- Evolving to a clean environment is about doing the right thing for everyone, supported by a coherent policy framework that takes account of multiple competing factors. This will require substantial thought, care and consideration to ensure the needs of the public, all industry and the hauliers who serve them are catered for. The RHA looks forward to working with policymakers and our partners to achieve this.
Chris Ashley: Head of Policy – Environment & Regulation
Road Haulage Association
Annex 1 - Background about the RHA
- The RHA is the leading trade association representing 7,200 road haulage and distribution companies across the UK, 85% of whom are small and medium-sized enterprises (SMEs). Our members operate around 250,000 HGVs (around half of the UK fleet), ranging from a single-truck company to those with thousands of vehicles.
- We proactively encourage a spirit of entrepreneurialism, compliance, profitability, safety and social responsibility. We do so through a range of services, such as advice, representation, and training. We also work alongside policymakers and haulage companies to identify ways to move freight more efficiently at a lower cost based on our widespread knowledge and expertise in the area.
- Our comments in this response are set against an overall context where 54,800 SMEs are involved in haulage and 52% of lorries operate in fleets of less than 20 (source: Traffic Commissioners - 2016/17). The purchase cost of an HGV starts from £85,000 and its life span is typically 12 years. In the case of low mileage, specialist-built vehicles such as mobile cranes, the lifespan can be much longer (30yrs +) and cost considerably more to purchase (£200,000+). Due to the high efficiency of logistics, operators typically work on a 2% profit margin (source: Statistica 2020), meaning any additional costs incurred cannot be absorbed.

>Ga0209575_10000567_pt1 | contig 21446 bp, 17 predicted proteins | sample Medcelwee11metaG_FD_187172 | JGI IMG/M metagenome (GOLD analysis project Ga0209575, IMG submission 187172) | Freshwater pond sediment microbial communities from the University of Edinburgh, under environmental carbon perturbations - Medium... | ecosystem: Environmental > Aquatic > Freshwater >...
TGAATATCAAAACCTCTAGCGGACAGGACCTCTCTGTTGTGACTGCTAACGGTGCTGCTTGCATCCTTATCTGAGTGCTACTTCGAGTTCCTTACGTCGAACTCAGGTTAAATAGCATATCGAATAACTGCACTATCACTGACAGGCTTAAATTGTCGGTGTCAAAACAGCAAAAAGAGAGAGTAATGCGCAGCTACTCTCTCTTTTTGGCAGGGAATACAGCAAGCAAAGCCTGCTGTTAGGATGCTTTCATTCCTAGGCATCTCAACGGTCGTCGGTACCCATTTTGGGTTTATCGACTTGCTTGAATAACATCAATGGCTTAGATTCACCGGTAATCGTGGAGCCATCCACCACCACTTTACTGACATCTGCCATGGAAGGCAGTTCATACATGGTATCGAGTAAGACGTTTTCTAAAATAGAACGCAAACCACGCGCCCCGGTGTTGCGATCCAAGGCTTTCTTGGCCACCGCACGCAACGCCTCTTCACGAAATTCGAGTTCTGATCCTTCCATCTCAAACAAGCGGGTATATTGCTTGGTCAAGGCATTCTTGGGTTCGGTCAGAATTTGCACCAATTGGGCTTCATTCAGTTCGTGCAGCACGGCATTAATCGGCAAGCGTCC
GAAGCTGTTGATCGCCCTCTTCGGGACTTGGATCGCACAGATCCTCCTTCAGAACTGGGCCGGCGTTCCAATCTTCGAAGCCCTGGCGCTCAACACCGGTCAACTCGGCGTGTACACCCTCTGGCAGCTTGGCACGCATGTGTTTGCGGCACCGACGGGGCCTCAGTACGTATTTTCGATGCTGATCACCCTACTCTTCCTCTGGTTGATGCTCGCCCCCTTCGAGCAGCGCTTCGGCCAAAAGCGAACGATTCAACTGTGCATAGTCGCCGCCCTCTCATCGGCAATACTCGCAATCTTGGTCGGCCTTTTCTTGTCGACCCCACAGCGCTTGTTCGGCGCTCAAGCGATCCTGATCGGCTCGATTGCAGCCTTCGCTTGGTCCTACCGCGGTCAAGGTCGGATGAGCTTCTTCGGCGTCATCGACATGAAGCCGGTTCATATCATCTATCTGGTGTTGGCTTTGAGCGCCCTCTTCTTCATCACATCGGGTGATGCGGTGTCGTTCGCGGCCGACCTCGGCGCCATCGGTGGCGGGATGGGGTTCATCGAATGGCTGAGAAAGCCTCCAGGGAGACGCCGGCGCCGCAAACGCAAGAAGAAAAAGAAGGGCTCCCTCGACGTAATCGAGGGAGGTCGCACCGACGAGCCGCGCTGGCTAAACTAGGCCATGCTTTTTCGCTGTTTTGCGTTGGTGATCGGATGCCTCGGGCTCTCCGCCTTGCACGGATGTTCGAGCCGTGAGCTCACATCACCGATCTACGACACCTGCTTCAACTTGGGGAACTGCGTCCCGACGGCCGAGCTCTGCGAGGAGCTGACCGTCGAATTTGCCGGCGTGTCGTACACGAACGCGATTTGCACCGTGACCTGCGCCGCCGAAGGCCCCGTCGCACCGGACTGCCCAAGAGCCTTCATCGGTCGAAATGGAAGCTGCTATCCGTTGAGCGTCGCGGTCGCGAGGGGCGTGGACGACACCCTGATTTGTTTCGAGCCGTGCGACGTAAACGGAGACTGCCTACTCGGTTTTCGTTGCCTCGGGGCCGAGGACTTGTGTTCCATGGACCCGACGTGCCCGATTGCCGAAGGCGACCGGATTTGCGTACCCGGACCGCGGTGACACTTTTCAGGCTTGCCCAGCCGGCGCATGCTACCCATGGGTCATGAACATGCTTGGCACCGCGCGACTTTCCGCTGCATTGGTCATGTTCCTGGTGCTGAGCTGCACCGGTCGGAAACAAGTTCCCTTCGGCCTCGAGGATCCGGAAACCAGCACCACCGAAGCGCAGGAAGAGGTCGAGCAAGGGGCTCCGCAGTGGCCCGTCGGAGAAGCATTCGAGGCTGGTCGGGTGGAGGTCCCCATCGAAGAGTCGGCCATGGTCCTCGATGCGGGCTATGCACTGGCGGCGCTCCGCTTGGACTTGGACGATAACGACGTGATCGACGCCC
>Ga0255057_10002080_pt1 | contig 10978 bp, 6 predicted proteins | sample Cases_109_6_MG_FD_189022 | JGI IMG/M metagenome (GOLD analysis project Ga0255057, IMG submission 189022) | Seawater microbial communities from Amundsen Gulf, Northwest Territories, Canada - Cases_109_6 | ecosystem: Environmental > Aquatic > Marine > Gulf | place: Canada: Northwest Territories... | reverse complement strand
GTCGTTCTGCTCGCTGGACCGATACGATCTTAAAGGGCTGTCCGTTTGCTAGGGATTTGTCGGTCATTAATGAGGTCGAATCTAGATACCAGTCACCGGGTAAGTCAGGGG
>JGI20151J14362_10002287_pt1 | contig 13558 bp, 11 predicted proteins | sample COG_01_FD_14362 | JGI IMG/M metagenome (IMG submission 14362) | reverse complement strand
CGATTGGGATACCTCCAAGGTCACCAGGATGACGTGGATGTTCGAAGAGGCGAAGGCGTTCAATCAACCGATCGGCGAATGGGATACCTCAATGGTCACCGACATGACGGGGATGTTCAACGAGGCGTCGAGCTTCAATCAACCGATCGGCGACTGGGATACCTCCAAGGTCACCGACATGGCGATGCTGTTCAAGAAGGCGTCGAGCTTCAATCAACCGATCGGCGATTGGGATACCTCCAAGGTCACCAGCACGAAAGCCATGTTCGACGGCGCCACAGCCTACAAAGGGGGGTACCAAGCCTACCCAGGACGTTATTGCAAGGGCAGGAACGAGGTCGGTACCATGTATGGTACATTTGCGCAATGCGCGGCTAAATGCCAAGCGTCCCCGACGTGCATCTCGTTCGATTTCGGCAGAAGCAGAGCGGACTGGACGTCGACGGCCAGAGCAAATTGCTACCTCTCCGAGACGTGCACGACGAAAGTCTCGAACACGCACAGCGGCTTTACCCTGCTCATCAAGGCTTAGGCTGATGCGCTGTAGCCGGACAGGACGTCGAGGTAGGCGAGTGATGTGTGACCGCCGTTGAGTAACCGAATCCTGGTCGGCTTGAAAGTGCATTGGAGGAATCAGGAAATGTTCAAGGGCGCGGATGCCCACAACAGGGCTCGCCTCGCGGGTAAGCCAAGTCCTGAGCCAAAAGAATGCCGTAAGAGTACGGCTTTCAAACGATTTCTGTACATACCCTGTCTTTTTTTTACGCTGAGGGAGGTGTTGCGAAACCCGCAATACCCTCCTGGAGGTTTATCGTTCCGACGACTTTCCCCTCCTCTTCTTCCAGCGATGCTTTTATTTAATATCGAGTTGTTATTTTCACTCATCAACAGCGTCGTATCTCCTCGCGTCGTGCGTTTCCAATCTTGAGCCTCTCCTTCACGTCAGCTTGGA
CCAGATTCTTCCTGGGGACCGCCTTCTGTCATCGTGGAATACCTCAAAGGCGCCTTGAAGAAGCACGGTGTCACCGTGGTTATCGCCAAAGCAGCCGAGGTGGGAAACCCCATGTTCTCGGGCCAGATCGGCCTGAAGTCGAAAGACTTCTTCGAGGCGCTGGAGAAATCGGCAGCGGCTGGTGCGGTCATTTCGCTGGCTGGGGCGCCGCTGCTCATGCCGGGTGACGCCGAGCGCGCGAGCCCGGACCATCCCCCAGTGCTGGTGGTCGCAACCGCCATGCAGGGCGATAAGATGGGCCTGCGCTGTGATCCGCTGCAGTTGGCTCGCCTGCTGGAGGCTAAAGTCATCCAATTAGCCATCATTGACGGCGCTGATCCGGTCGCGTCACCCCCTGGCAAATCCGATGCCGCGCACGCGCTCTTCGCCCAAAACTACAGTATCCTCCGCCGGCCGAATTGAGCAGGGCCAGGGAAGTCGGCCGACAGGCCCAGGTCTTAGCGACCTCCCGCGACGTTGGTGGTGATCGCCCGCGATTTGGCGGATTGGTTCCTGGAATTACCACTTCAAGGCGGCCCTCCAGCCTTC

- During the Covid-19 pandemic, policymakers have recognised lorry drivers as “key workers” and the value and critical nature of haulage to keep the UK economy functioning. The RHA will continue promoting the need for resilient, cost-effective supply chains.
 See: https://www.rha.uk.net/news/press-releases/2020-01-january/eliminate-minimise-offset-%E2%80%93-rha-publishes-its-vision-to-decarbonise-freight-and-logistics
 See: https://airqualitynews.com/2020/08/27/the-green-vision-is-exciting-but-the-government-must-change-course/
 See: https://www.gov.uk/government/statistics/road-freight-statistics-2019
 Euro VI HGVs cost around £7,000 more than Euro V HGVs when new. Over 280k Euro VI lorries have been purchased in GB, resulting in an additional investment by hauliers of £1.96bn.
 See: https://www.rha.uk.net/getmedia/456bb7d1-3806-4d63-9aff-c424f1cef322/RHA020_Emission_Assesment_A4_v3.pdf.aspx
 See for example: https://www.rha.uk.net/getmedia/7087fd6a-f49f-45db-9108-594a474445a7/200311-RHA-response-to-APPG-CAZ-Inquiry.pdf.aspx
During Q2 of 2020, the UK economy contracted by 20.4%. In July 2020, the claimant count for out-of-work benefits more than doubled from April to 2.7m. Source: Office for National Statistics
 See: https://www.rha.uk.net/news/news-updates/a-summary-of-survey-responses-on-the-impact-of-Covid-19-on-the-haulage-industry